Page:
By Ashley Bartlett
The popularity of electric vehicles in New Zealand is increasing every year, but is our obsession with electric mobility driving an increase in lead poisoning?
According to New Zealand Transport Agency data, the popularity of electric vehicles in New Zealand has increased by a whopping 4,713% since January 2013. Similarly, reports have shown that the popularity of e-bikes has also increased dramatically as the number of imported e-bikes doubled from 20,000 in 2016 to 40,000 in 2017. These statistics represent a shiny glimmer of hope for many environmentalists and climate change activists who envision an e-powered sustainable future, free from fossil-fuel emissions.
E-enthusiasts claim that the future will be brighter when we make the switch from fossil fuel-powered mobility. Avoiding energy derived from fossil fuels for transportation will significantly decrease greenhouse gas emissions (GHG) and reduce the adverse effects associated with climate change. As a result, these proponents of e-transport have boldly stated that electric transport is “cleaner” for the environment and that we should all consider buying one “today”. Considering this emerging hype, it is easy to believe that e-mobility doesn’t contribute to any serious environmental or health effects.
However, manufacturing electric vehicles and bicycles depends on the availability of a large variety of different resources. As the demand for electric transportation increases, the demand for these resources will increase accordingly. Lead is a particularly important resource to consider, as it is required in the lead-acid batteries that are needed to power both forms of e-mobility.
This is concerning because lead is a highly toxic metal that it is known to cause serious and immediate health and environmental problems due to the mining process. The major health concern is poisoning, which occurs through direct contact with the metal, or through ingesting water that has been contaminated throughout the mining process. The environmental issues concerning lead are complex, as contamination of the water supply may be localised or widespread and can occur as a result of airborne lead particles, or direct wastewater discharge from mines into local waterways. There have been many reports of lead-contaminated water due to mines, and if the demand continues to increase, an increase in more mines being built is likely to contribute to more cases of lead contamination. This suggests that it is very important to consider the immediate and long-term environmental and health effects that may occur in a transition to e-transport.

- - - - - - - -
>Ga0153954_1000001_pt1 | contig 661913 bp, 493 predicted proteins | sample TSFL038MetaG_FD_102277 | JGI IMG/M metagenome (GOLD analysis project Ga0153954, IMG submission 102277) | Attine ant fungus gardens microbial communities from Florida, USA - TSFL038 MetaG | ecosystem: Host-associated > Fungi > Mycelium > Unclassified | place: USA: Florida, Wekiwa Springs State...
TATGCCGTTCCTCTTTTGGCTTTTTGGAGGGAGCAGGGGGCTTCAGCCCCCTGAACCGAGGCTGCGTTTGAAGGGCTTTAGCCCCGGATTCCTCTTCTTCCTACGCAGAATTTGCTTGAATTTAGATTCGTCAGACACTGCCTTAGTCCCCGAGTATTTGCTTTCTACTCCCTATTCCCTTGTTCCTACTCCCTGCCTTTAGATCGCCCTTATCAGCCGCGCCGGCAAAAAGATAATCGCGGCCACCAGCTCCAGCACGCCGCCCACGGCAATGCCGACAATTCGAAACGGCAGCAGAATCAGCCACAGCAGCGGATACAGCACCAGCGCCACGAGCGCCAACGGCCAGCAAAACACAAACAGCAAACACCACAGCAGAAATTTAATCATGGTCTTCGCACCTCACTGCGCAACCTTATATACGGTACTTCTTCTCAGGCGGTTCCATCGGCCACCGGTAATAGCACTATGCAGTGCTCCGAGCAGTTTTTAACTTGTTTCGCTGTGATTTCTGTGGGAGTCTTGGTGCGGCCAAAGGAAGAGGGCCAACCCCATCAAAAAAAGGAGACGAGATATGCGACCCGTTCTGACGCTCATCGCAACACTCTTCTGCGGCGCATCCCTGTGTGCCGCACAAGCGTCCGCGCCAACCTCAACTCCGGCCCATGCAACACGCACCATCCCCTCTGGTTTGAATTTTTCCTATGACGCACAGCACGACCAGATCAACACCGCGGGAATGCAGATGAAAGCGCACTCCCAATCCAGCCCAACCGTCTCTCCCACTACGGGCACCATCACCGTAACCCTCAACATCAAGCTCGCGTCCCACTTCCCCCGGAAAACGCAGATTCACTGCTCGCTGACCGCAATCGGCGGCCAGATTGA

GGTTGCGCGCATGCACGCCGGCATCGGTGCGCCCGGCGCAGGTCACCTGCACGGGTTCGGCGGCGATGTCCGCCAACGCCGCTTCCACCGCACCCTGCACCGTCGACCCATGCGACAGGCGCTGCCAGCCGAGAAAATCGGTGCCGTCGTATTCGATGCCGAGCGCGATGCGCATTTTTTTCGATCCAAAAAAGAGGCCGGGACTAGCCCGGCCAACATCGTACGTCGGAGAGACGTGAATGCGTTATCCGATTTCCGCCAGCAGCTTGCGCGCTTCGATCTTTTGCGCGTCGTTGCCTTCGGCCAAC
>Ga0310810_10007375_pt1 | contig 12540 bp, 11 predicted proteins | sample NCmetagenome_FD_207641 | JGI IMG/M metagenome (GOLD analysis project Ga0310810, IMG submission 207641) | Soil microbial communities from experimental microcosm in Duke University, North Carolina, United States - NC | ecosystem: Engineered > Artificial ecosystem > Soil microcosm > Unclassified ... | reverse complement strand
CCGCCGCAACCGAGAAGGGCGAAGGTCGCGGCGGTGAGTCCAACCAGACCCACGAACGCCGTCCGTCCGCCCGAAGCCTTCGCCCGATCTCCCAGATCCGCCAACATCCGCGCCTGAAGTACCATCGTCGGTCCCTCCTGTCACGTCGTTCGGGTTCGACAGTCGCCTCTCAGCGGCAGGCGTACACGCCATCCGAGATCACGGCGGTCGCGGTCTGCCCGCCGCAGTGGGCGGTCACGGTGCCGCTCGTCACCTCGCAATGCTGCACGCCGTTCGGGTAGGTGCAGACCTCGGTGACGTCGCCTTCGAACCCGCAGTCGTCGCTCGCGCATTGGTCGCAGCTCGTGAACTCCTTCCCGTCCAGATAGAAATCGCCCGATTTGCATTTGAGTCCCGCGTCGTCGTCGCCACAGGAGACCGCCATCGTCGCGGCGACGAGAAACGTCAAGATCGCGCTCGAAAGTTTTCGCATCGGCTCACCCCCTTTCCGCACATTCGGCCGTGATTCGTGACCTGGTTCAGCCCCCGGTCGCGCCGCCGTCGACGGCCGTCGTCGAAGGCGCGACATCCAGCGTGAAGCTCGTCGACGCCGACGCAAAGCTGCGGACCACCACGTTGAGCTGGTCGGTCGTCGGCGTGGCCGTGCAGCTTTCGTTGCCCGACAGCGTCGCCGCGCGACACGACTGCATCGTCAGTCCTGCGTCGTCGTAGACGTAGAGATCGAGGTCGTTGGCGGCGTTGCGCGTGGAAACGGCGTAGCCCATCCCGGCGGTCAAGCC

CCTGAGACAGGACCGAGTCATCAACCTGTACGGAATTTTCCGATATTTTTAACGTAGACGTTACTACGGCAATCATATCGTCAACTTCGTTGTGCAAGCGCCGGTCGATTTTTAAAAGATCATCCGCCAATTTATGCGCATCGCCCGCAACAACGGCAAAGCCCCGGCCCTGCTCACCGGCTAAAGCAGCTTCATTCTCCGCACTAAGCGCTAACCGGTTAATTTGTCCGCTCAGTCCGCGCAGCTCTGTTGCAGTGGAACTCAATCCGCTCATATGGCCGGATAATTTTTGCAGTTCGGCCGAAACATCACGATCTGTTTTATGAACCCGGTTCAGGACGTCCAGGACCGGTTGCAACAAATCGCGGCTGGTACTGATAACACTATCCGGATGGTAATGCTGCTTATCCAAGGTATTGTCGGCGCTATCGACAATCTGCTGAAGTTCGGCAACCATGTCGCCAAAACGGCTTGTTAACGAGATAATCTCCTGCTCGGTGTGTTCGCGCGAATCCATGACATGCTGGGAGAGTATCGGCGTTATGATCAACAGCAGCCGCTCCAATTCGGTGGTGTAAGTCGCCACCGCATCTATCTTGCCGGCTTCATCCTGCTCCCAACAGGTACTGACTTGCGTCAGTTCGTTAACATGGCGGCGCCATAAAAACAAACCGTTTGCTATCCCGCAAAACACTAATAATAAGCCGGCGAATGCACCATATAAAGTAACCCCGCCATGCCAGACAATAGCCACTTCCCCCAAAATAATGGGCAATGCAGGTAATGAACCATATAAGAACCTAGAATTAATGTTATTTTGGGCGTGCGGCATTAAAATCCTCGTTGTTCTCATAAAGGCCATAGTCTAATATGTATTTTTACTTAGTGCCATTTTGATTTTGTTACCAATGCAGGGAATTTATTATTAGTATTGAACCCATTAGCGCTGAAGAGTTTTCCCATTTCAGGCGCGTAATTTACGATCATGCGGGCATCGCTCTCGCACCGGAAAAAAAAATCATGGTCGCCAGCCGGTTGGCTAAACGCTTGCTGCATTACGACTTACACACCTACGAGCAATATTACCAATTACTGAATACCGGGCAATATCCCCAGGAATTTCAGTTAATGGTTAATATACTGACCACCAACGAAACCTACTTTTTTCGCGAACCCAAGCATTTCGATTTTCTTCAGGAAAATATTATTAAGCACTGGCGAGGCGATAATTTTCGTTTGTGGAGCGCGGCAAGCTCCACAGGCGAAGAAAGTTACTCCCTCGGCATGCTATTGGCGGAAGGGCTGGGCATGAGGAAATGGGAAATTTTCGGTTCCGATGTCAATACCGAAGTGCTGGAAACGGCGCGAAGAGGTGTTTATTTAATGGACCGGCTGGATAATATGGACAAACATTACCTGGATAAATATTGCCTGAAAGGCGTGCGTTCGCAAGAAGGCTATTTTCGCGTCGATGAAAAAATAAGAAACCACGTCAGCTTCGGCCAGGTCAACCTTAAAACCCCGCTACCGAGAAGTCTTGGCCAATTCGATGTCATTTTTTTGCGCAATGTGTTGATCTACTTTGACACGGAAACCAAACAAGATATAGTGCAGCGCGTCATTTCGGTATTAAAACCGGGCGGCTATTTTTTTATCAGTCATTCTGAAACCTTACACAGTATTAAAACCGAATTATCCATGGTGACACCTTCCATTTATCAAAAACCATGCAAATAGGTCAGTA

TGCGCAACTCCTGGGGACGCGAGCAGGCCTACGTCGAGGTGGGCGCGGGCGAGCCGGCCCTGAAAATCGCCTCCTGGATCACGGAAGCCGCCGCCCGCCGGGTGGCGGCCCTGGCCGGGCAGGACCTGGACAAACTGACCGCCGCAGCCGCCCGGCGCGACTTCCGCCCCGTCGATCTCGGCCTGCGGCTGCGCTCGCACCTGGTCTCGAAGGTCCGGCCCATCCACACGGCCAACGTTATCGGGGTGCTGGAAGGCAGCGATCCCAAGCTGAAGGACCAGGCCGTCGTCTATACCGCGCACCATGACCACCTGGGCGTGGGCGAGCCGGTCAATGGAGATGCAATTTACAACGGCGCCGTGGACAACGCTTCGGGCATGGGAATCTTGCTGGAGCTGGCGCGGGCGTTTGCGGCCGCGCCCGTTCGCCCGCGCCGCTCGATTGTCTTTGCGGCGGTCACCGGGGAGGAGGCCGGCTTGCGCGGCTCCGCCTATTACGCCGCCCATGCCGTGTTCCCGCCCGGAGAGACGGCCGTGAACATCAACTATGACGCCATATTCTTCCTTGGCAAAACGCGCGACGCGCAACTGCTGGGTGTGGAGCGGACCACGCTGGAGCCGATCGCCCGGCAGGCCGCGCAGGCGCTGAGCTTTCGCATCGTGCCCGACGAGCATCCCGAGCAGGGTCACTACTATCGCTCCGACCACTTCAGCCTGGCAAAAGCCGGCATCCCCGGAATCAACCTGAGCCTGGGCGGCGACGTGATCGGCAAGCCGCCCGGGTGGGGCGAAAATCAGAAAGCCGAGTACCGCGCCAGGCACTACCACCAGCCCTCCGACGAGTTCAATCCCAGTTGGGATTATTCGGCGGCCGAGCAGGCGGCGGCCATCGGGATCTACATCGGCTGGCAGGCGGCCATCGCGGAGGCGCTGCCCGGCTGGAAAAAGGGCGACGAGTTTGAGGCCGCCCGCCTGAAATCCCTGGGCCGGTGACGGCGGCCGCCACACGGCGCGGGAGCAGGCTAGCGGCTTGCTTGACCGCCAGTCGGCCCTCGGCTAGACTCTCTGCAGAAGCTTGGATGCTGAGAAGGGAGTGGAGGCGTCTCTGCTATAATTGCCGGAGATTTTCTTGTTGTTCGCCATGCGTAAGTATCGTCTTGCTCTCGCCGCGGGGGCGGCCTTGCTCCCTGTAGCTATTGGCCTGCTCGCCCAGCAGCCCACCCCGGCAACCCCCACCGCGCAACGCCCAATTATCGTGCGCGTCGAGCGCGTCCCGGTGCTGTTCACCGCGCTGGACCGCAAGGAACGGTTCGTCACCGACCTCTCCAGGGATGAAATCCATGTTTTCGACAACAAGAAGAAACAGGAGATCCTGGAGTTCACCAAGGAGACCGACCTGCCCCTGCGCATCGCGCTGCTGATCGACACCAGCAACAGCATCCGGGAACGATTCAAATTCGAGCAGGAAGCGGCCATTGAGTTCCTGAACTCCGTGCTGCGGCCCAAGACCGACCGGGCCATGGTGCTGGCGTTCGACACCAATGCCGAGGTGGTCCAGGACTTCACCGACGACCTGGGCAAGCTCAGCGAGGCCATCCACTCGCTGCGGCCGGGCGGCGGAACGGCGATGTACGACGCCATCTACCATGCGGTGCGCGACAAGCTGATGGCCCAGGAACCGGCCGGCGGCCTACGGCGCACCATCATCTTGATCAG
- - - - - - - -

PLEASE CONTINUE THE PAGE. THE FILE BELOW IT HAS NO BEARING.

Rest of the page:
As the environmental and health risks associated with e-transport are potentially very severe to parts of the population, this transforms the issue into an ethical dilemma for us to consider. Is it ethical to drive an industry that is contributing to severe and immediate health issues for local communities near lead mine sites around the world? In other words, is the production and use of personal electric transportation truly better for the environment and the global population? A definitive answer to these questions is difficult to obtain. This is due to the differing interests, values, and ethical lenses used by the various stakeholders involved in the issue. However, these questions remain important for us to ponder in order to determine whether appropriate regulations or legislation exists in order to protect the health of communities, wildlife and our shared environment.
What’s the problem with lead?
Lead contamination is a serious issue as it can cause widespread harm to humans, particularly to young children. Lead poisoning is known medically as Plumbism and it is caused by exposure to lead, which builds up in bodily tissues like bones and teeth. Lead exposure is more dangerous for children as they can absorb as much as 4-5 times as much lead as adults when exposed to the same concentration. At high levels of exposure, the effects of Plumbism are fatal for both adults and children. While at the lower level of exposure, lead is believed to cause a range of injuries across the body, including mental, physical and hormonal damage, which have both immediate and chronic effects. Previously it was believed that a lead concentration in the blood of 5 µg/dL was a “safe level”. However, it is now believed that this level of concentration in the blood is also associated with ongoing and serious lifelong cognitive and learning disabilities. According to the World Health Organisation, there is no known “safe” limit of lead exposure, or concentration in the body.